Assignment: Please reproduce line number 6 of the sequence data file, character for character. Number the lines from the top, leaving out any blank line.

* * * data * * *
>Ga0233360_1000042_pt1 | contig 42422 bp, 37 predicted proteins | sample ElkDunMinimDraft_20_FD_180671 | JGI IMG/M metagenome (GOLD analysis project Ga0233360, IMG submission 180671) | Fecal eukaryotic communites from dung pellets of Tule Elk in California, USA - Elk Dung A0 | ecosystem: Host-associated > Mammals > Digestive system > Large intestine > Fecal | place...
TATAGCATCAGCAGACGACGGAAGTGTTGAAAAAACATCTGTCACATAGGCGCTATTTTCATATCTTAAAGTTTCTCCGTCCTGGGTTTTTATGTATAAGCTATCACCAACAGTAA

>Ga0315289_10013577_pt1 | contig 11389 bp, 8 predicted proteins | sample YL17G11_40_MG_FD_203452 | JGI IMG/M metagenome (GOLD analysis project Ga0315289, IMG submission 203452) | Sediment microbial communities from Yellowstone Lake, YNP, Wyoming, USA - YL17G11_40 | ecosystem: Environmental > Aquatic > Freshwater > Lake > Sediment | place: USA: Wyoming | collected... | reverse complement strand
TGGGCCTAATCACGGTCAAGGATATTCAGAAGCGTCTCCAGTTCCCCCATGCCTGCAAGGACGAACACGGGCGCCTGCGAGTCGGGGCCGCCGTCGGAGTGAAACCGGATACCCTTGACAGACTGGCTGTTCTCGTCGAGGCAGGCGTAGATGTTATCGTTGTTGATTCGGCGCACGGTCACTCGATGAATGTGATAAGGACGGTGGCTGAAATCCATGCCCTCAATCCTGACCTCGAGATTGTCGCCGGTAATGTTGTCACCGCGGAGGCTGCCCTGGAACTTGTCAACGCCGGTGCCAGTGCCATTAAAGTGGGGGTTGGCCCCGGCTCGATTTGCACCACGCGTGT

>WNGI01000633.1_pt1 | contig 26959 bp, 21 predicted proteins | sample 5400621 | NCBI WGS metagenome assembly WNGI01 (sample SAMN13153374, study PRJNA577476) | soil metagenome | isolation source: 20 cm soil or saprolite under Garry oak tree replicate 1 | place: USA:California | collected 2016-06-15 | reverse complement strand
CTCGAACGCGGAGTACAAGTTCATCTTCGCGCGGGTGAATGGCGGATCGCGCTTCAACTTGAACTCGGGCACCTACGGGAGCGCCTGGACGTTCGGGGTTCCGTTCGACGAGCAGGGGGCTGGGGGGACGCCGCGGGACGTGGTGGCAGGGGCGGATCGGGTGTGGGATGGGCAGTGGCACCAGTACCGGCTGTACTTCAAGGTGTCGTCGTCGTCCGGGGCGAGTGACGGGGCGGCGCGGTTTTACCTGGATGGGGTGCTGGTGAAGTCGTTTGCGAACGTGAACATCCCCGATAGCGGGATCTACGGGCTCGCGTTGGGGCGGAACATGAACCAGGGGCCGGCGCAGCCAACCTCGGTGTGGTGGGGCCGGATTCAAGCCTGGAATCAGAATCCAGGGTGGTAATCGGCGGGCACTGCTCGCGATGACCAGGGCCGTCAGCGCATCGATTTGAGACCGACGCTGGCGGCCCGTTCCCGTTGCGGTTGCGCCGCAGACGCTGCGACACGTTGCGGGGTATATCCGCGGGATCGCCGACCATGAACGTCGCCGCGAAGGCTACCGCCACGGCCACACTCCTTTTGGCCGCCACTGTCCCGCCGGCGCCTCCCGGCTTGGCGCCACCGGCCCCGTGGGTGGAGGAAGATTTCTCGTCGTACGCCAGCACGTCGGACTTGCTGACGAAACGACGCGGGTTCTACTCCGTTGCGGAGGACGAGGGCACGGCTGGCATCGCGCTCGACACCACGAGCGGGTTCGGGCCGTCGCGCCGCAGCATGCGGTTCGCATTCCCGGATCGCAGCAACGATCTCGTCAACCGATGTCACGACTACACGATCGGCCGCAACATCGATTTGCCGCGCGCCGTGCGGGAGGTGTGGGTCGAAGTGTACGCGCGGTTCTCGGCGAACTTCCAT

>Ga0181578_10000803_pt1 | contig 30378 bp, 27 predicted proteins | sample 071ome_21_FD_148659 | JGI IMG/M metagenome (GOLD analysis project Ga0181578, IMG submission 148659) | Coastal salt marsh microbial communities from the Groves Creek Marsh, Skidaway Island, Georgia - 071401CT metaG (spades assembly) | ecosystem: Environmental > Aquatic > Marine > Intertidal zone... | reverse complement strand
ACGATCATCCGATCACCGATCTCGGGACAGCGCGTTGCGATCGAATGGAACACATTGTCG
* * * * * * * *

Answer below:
CTCGAACGCGGAGTACAAGTTCATCTTCGCGCGGGTGAATGGCGGATCGCGCTTCAACTTGAACTCGGGCACCTACGGGAGCGCCTGGACGTTCGGGGTTCCGTTCGACGAGCAGGGGGCTGGGGGGACGCCGCGGGACGTGGTGGCAGGGGCGGATCGGGTGTGGGATGGGCAGTGGCACCAGTACCGGCTGTACTTCAAGGTGTCGTCGTCGTCCGGGGCGAGTGACGGGGCGGCGCGGTTTTACCTGGATGGGGTGCTGGTGAAGTCGTTTGCGAACGTGAACATCCCCGATAGCGGGATCTACGGGCTCGCGTTGGGGCGGAACATGAACCAGGGGCCGGCGCAGCCAACCTCGGTGTGGTGGGGCCGGATTCAAGCCTGGAATCAGAATCCAGGGTGGTAATCGGCGGGCACTGCTCGCGATGACCAGGGCCGTCAGCGCATCGATTTGAGACCGACGCTGGCGGCCCGTTCCCGTTGCGGTTGCGCCGCAGACGCTGCGACACGTTGCGGGGTATATCCGCGGGATCGCCGACCATGAACGTCGCCGCGAAGGCTACCGCCACGGCCACACTCCTTTTGGCCGCCACTGTCCCGCCGGCGCCTCCCGGCTTGGCGCCACCGGCCCCGTGGGTGGAGGAAGATTTCTCGTCGTACGCCAGCACGTCGGACTTGCTGACGAAACGACGCGGGTTCTACTCCGTTGCGGAGGACGAGGGCACGGCTGGCATCGCGCTCGACACCACGAGCGGGTTCGGGCCGTCGCGCCGCAGCATGCGGTTCGCATTCCCGGATCGCAGCAACGATCTCGTCAACCGATGTCACGACTACACGATCGGCCGCAACATCGATTTGCCGCGCGCCGTGCGGGAGGTGTGGGTCGAAGTGTACGCGCGGTTCTCGGCGAACTTCCAT